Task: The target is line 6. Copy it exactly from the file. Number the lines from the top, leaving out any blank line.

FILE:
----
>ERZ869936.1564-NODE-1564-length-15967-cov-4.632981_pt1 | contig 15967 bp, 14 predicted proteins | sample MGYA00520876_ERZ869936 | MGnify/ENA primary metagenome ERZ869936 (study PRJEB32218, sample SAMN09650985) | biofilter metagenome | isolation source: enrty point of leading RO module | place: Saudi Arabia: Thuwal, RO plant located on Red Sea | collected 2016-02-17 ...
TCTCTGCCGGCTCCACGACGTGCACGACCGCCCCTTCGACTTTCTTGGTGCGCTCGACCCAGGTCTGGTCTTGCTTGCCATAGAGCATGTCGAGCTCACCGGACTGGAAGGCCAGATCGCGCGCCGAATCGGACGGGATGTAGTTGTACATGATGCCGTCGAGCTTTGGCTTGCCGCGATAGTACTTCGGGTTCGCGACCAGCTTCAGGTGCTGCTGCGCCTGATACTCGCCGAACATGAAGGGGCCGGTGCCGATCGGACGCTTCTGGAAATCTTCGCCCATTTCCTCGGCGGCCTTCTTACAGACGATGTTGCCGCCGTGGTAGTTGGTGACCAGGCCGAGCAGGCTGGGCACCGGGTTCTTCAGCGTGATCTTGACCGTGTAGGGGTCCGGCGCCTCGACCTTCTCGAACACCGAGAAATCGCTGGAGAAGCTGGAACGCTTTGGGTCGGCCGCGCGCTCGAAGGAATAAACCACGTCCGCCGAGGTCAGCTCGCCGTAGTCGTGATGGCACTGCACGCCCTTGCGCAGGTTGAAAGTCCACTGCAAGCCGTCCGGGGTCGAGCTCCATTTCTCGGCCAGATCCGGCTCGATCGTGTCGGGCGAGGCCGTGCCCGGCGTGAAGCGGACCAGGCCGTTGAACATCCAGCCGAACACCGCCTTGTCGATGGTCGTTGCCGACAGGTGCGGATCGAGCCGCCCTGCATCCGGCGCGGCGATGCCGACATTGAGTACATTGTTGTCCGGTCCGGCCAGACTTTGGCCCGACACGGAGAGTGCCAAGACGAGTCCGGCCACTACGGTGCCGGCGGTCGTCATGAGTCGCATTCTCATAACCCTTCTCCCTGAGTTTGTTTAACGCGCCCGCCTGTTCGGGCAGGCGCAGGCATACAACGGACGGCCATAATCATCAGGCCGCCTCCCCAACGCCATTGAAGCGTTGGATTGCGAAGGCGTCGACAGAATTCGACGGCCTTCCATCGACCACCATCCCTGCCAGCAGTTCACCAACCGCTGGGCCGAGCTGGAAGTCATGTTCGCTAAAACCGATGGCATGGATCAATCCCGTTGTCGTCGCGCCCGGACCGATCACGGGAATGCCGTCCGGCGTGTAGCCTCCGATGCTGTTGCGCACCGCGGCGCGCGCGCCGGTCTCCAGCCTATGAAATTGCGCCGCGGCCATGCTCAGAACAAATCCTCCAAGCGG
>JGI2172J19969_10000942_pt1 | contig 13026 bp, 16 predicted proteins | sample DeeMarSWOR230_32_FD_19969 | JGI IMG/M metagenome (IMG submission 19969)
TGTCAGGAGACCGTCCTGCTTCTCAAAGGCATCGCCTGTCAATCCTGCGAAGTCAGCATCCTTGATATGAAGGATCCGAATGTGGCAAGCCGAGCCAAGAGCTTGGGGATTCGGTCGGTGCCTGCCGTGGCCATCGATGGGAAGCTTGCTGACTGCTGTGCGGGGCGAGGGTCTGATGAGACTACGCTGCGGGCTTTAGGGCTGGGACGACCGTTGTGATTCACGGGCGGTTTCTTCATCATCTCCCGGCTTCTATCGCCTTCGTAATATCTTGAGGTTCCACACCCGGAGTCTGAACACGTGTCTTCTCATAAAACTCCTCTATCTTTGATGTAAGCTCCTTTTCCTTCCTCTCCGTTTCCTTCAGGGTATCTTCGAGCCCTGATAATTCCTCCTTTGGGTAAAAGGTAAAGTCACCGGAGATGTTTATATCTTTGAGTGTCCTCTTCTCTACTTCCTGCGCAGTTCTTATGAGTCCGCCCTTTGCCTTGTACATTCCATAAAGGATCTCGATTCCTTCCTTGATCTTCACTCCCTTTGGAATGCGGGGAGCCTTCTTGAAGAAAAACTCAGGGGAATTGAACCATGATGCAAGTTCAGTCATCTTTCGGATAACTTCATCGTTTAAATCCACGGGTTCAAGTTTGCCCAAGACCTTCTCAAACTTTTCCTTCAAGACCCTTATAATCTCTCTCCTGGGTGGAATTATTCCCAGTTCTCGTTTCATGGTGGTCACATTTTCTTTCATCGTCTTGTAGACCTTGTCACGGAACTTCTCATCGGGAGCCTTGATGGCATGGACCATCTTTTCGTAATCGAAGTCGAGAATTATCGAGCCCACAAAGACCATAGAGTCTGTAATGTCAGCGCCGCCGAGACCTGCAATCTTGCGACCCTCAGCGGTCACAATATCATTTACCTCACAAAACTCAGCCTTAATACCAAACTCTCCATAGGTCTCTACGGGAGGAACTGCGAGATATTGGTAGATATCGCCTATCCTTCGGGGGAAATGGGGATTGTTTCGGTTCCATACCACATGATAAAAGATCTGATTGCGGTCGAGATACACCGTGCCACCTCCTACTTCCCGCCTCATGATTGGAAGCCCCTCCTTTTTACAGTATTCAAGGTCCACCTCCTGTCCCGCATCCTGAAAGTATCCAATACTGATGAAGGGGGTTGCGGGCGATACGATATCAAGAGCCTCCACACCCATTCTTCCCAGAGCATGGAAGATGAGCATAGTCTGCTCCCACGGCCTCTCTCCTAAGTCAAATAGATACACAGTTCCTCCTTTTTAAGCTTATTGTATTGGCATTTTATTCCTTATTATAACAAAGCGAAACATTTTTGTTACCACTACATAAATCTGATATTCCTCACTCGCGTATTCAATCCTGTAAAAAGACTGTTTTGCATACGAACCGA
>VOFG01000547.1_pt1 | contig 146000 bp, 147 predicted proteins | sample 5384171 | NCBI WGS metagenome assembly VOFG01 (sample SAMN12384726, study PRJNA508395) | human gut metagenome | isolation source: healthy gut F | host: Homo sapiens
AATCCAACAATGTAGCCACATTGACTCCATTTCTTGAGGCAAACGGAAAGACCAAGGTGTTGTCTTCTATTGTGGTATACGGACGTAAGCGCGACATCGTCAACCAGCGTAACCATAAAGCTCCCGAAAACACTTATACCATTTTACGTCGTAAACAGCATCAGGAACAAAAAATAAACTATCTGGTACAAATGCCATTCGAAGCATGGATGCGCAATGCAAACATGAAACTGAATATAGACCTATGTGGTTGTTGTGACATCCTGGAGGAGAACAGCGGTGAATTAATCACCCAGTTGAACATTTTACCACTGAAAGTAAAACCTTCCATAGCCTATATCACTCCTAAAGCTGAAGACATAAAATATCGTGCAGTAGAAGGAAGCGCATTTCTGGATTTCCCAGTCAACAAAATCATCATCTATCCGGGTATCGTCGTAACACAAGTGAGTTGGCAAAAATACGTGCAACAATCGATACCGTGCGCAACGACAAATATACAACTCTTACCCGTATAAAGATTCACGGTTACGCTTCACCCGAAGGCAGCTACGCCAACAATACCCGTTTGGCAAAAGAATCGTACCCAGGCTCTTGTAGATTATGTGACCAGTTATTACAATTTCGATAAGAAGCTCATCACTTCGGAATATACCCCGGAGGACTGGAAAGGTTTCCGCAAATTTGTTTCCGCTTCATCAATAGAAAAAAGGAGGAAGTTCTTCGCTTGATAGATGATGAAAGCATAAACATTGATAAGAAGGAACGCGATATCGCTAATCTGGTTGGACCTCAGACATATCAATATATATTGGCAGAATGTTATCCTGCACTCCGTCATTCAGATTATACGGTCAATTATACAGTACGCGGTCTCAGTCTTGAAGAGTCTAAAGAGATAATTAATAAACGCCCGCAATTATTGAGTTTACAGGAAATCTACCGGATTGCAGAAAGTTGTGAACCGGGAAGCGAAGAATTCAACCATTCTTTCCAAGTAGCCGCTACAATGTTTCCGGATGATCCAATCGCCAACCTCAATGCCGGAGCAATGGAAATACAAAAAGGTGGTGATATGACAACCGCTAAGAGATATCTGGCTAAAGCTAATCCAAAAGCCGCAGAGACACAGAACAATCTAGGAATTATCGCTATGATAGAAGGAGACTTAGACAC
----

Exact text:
AATCCAACAATGTAGCCACATTGACTCCATTTCTTGAGGCAAACGGAAAGACCAAGGTGTTGTCTTCTATTGTGGTATACGGACGTAAGCGCGACATCGTCAACCAGCGTAACCATAAAGCTCCCGAAAACACTTATACCATTTTACGTCGTAAACAGCATCAGGAACAAAAAATAAACTATCTGGTACAAATGCCATTCGAAGCATGGATGCGCAATGCAAACATGAAACTGAATATAGACCTATGTGGTTGTTGTGACATCCTGGAGGAGAACAGCGGTGAATTAATCACCCAGTTGAACATTTTACCACTGAAAGTAAAACCTTCCATAGCCTATATCACTCCTAAAGCTGAAGACATAAAATATCGTGCAGTAGAAGGAAGCGCATTTCTGGATTTCCCAGTCAACAAAATCATCATCTATCCGGGTATCGTCGTAACACAAGTGAGTTGGCAAAAATACGTGCAACAATCGATACCGTGCGCAACGACAAATATACAACTCTTACCCGTATAAAGATTCACGGTTACGCTTCACCCGAAGGCAGCTACGCCAACAATACCCGTTTGGCAAAAGAATCGTACCCAGGCTCTTGTAGATTATGTGACCAGTTATTACAATTTCGATAAGAAGCTCATCACTTCGGAATATACCCCGGAGGACTGGAAAGGTTTCCGCAAATTTGTTTCCGCTTCATCAATAGAAAAAAGGAGGAAGTTCTTCGCTTGATAGATGATGAAAGCATAAACATTGATAAGAAGGAACGCGATATCGCTAATCTGGTTGGACCTCAGACATATCAATATATATTGGCAGAATGTTATCCTGCACTCCGTCATTCAGATTATACGGTCAATTATACAGTACGCGGTCTCAGTCTTGAAGAGTCTAAAGAGATAATTAATAAACGCCCGCAATTATTGAGTTTACAGGAAATCTACCGGATTGCAGAAAGTTGTGAACCGGGAAGCGAAGAATTCAACCATTCTTTCCAAGTAGCCGCTACAATGTTTCCGGATGATCCAATCGCCAACCTCAATGCCGGAGCAATGGAAATACAAAAAGGTGGTGATATGACAACCGCTAAGAGATATCTGGCTAAAGCTAATCCAAAAGCCGCAGAGACACAGAACAATCTAGGAATTATCGCTATGATAGAAGGAGACTTAGACAC